Roxie film series honors Israel's Pride Month
FILM One frontier in which Israel remains politically left-forward is that of gay rights. Civil marriage, military service, foreign-partner naturalization, and job discrimination issues are all much more progressively legislated than in the U.S. let alone the rest of the Middle East, where flogging, prison, or even execution punish homosexual "crimes." Nonetheless, as in much of the world today, fundamentalist religious currents endanger progress already made and still being worked toward.
Three out of five films in the "Out in Israel" series at the Roxie deal with strife between gay and Orthodox religious communities. Copresented by San Francisco's Jewish Film Festival, they're all part of a larger lineup of April events assembled by the Israeli Consulate in honor of Israel's Gay Pride Month.
The oldest feature here is from 1992, though it feels like 1972 Amos Guttman's 16mm-shot Amazing Grace has the technical simplicity and variably professional acting of early gay-themed movies from just about any nation, whatever their era. And like most such, it's a downer in which everyone is depressed, isolated, and broke. Young Jonathan (Gal Hoyberger) is fed up, especially with his quarrelsome family and slutty ex-boyfriend, when he meets handsome new neighbor Thomas (Sharon Alexander). Unfortunately the New York City-returned older musician is more interested in using drugs than love to drown his HIV-positive self-pity.
Israel's gay cinema pioneer, Guttman died of AIDS the following year at age 38 without achieving anything like the popular success that greeted Eytan Fox a decade later. Fox's 2002 international breakthrough Yossi and Jagger, originally made for local TV, stars Ohad Knoller and Yehuda Levi as IDF officers stationed in a mountain bunker on the Lebanon border. They're carrying on a giddy affair almost no one knows about till tragedy intervenes. But Avner Bernheimer's astute screenplay is still only half done: the rest of Fox's finest effort to date finds closeted grief exacerbated by psychological theft and stinging injustice.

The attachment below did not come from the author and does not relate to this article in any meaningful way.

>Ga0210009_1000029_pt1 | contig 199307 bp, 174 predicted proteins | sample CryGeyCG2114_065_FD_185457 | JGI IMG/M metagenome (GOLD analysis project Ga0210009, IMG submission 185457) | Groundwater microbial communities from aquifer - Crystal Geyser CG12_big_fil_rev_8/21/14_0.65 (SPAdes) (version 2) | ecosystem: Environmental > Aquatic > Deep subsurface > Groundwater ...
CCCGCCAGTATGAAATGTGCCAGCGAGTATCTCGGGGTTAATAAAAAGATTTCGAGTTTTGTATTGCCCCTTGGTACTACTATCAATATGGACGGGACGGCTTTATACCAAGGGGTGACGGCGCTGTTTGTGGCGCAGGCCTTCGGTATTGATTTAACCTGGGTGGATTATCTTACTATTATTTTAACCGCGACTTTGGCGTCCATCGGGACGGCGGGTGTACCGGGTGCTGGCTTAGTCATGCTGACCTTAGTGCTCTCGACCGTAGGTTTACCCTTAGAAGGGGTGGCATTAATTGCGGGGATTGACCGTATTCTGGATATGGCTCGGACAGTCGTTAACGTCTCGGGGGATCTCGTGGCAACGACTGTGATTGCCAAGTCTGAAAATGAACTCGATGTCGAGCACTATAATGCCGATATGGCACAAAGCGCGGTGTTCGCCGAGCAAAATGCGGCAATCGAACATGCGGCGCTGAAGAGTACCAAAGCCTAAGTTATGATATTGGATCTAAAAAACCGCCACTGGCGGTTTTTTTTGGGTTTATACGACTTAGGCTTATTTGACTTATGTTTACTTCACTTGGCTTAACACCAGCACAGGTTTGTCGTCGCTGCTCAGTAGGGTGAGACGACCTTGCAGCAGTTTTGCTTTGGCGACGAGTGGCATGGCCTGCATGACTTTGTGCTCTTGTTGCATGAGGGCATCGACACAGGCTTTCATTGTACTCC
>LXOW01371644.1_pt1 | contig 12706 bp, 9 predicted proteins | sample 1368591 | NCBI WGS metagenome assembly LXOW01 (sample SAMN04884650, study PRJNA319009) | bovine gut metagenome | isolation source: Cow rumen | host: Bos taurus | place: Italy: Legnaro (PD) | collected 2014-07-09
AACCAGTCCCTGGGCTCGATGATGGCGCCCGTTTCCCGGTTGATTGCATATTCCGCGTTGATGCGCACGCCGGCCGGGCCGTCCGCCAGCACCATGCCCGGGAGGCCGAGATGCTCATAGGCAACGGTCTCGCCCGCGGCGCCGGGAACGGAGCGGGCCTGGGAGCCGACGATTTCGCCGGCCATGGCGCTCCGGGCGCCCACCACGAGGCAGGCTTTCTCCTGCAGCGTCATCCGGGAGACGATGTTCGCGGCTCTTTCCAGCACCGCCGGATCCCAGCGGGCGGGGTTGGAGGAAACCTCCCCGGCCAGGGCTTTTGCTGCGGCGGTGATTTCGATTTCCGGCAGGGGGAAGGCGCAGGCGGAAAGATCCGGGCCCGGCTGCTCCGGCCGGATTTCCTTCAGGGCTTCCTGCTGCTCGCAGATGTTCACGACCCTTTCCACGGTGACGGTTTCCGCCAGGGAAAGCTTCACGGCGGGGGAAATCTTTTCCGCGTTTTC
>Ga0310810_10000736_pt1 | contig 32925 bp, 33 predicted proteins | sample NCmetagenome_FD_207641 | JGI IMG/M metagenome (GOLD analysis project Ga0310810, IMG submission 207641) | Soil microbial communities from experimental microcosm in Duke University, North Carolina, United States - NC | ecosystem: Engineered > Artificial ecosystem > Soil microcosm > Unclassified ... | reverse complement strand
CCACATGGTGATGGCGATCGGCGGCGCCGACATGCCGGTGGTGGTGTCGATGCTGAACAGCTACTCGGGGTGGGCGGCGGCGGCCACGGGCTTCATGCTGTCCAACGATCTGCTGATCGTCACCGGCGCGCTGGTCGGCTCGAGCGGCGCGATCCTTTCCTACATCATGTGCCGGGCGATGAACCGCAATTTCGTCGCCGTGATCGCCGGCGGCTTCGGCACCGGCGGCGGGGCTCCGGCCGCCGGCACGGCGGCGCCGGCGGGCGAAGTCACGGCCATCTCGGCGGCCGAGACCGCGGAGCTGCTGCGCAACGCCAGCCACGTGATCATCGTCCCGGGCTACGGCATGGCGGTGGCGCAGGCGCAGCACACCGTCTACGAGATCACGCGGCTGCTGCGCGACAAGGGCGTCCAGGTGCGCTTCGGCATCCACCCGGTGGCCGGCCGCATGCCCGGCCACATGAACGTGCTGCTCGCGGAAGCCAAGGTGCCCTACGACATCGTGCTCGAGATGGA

Moving from secular to religious conflict, the remaining "Out in Israel" features focus on clashes with those who view homosexuality's mere existence as an affront to God. Nitzan Giladi's documentary Jerusalem Is Proud to Present (2007) opens with Jewish, Muslim, and Christian clerics united at last condemning the city's planned hosting of the 2006 International World Pride Parade as "nothing less than the attempted spiritual rape of this holy city." Violent rioting by Orthodox sects, death threats to gay leaders, and more attempts to shut down the event before it happens, succeeding somewhat yet also prompting righteous obstinacy from the LGBT community. One can laugh queasily at the grandmotherly type who claims HIV infection will jump 300 percent because those gays "just grab people" for their "orgies." But you'll want to sucker-punch the loudmouthed Brooklyn rabbi who flies in just to spew his smirking homophobia.
Two recent features illustrate the impasse between homosexuality and ultra-Orthodox values in intimate dramatic terms. Haim Tabakman's debut feature, 2009's Eyes Wide Open (the only series program with a ticket charge; all others are free), watches trouble brew when a kosher butcher (Zohar Shtrauss) grows dangerously fond of the alluring new assistant Ezri (Ran Danker), whose reputation as a "curse to righteous men" precedes him. While borderline mannered in its minimalist dialogue and direction, the film packs a potent
Contrastingly not at all interested in restraint is Avi Nesher's The Secrets (2007), about two girls (Ania Bukstein, Michal Shtamler) discovering Sapphic love at a women's seminary.
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